Researchers at the University of Virginia School of Medicine and their collaborators have
solved a decades-long puzzle about how E. coli and other bacteria can move.
Bacteria push themselves forward by coiling long, thread-like accessory parts into the shape
of a bottle opener, like temporary propellers. But how they do this puzzles scientists because
the propeller consists of a single protein.
An international team led by Dr. Edward H. Egelman of the University of Virginia has addressed this issue. Dr. Edward H. Egelman is a leader in the field of high-tech cryo-electron microscopy (cryo-EM). The researchers used cryo-electron microscopy and advanced computer models to reveal what traditional light microscopy could not see: the strange structure of these propellers at the level of individual atoms.
Egelman of the Department of Biochemistry and Molecular Genetics at the University of Virginia said: “Although models of how these fibers form regular curly shapes have been available for 50 years, we have now determined the atomic detail structure of these fibers.”
“We can show that these models are wrong and our new understanding will help pave the
way for technologies based on this miniature propeller.” Different bacteria have one or more accessory components called flagella, which consist of thousands of subunits, but all of them are identical. You might think that the tail should be straight, or at best a bit flexible, but that would keep the bacteria from moving. This is because such a shape cannot generate thrust. It requires a rotating spiral propeller to push the bacteria forward. Scientists call this shape a superhelix, and now, more than 50 years later, they understand how bacteria do this.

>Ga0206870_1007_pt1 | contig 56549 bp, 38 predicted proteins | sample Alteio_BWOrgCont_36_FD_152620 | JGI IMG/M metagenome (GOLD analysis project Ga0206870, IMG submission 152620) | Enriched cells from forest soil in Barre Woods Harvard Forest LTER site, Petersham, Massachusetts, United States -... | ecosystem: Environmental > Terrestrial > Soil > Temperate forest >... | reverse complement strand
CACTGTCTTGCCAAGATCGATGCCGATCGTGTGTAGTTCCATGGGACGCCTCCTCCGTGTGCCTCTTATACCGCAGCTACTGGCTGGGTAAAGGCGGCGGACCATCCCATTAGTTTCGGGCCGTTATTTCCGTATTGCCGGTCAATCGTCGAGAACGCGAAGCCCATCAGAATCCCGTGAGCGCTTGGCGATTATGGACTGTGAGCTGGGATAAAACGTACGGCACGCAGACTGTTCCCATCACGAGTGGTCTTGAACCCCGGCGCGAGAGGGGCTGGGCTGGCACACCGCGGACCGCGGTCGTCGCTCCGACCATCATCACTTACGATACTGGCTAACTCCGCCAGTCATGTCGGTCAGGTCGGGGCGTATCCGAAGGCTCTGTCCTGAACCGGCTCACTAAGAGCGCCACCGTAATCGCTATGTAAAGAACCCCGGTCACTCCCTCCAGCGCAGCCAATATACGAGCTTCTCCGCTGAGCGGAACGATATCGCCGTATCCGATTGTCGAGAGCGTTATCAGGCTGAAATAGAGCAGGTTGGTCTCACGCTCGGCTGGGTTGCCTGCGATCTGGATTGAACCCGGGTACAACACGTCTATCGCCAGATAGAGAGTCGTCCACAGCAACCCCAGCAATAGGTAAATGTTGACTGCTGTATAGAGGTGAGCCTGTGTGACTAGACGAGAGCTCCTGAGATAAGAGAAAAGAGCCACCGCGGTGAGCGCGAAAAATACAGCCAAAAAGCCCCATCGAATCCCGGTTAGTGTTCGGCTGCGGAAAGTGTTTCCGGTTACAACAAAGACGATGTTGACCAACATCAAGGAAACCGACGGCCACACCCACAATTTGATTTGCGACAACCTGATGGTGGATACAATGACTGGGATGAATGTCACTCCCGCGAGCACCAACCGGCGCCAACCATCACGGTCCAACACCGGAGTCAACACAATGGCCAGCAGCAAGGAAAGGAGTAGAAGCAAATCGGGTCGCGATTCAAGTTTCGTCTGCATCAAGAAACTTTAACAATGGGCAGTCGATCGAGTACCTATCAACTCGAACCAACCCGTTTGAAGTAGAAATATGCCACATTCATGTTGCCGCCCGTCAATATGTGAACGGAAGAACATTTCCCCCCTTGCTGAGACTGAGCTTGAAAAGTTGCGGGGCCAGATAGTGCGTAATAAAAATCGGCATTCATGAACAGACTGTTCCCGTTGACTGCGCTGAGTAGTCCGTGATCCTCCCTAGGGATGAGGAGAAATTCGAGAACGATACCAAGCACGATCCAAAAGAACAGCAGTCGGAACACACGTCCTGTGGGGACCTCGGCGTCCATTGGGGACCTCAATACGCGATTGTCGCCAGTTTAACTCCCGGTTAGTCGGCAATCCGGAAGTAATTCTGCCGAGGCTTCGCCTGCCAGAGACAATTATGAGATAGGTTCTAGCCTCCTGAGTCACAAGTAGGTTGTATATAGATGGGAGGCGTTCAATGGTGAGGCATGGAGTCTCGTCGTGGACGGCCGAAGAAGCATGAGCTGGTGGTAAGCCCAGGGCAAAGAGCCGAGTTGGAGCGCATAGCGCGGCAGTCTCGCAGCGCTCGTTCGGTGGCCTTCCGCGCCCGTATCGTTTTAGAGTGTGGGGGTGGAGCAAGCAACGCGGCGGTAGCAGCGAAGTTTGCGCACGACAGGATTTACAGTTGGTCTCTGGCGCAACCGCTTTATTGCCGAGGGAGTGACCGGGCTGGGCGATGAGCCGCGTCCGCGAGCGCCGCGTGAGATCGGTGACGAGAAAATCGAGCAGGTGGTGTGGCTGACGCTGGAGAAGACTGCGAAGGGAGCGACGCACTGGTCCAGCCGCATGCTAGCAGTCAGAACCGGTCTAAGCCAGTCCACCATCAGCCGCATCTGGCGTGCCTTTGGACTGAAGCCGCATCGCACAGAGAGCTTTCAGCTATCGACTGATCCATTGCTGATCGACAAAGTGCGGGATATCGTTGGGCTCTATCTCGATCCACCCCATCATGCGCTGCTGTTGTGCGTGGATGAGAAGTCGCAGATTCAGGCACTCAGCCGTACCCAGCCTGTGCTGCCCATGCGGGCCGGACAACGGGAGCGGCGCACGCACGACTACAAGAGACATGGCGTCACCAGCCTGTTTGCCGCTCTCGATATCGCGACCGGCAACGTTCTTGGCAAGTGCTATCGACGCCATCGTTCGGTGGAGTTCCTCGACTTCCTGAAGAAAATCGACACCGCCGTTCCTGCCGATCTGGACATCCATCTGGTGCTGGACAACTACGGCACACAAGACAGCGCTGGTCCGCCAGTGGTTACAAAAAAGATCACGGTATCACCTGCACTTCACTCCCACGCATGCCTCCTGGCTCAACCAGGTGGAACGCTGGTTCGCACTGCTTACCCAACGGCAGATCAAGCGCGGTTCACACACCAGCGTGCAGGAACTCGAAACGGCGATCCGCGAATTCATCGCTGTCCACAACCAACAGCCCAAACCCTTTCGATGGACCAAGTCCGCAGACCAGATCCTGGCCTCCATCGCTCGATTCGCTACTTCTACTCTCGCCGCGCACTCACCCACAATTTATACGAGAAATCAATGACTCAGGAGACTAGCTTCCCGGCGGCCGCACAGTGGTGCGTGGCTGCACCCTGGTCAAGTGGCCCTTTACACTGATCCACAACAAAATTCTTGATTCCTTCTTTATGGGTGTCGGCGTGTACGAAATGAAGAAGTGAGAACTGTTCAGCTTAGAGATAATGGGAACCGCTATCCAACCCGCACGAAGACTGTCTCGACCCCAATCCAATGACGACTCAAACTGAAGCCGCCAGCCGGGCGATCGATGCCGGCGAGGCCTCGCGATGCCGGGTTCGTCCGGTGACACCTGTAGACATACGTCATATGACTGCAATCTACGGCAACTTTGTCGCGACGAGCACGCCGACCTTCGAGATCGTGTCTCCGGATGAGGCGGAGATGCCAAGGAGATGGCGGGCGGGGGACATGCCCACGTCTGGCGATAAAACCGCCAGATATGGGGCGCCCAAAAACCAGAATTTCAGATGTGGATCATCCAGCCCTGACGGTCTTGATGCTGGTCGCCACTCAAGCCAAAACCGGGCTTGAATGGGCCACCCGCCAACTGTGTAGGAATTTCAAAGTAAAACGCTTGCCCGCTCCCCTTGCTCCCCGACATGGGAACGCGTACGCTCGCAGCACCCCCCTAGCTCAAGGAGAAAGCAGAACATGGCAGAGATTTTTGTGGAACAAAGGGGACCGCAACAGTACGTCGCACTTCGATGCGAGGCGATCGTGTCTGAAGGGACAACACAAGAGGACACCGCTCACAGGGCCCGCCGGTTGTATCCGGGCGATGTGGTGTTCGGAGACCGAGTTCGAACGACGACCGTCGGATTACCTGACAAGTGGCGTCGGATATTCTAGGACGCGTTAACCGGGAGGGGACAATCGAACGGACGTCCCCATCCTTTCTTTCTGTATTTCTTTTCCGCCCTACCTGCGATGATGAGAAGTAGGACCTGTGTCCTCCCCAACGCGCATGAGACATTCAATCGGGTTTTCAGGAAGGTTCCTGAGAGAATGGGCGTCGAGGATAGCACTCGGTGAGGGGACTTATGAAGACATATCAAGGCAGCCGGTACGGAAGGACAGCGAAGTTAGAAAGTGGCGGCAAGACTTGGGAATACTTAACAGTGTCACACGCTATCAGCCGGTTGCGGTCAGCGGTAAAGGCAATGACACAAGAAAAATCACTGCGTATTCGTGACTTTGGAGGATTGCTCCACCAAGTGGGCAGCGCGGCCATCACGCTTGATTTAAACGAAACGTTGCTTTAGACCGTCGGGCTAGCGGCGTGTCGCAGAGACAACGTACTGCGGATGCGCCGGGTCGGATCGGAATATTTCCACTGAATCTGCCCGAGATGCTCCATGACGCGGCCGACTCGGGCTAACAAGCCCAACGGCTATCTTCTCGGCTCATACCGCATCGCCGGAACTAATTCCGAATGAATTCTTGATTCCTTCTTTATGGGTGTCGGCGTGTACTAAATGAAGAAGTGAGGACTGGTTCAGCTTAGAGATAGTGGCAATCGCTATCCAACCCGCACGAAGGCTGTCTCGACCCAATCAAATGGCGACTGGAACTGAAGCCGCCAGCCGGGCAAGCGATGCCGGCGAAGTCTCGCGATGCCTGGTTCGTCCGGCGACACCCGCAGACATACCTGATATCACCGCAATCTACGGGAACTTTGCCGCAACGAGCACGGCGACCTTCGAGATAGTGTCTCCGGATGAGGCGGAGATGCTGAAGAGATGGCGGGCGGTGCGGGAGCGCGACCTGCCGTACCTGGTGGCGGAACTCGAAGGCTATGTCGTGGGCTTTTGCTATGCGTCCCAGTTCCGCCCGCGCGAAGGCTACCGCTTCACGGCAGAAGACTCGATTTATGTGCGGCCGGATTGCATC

Using cryo-electron microscopy, Egelman and his team found that proteins that make up flagella can exist in 11 different states. It is the precise mixing of these states that leads to the formation of spirals. It has been known that propellers in bacteria are distinct from similar propellers used by healthy unicellular organisms called Archaea. Archaea are found in some of the most extreme environments on Earth, such as near boiling acid pools, at the bottom of the ocean, and in petroleum deposits deep underground.
Egelman and his colleagues used cryo-electron microscopy to examine the flagella of an archaea, Saccharolobus islandicus, and found that the proteins that form the flagella exist in 10 different states. Although the details were very different from what researchers saw in bacteria, the results were the same, and the fibers formed regular bottle openers. They concluded that this is an example of “convergent evolution” — when nature achieves similar solutions through very different ways. This suggests that although the propellers of bacteria and Archaea are similar in form and function, these organisms have independently evolved these features.
“Like birds, bats, and bees, they have independently evolved flying wings, and the evolution of bacteria and archaea has converged to a similar swimming method,” Egelman said. His previous imaging work led him to the National Academy of Sciences, one of the highest honors scientists can receive. “Since these biological structures emerged on Earth billions of years ago, it has taken us 50 years to understand them and may not look long.”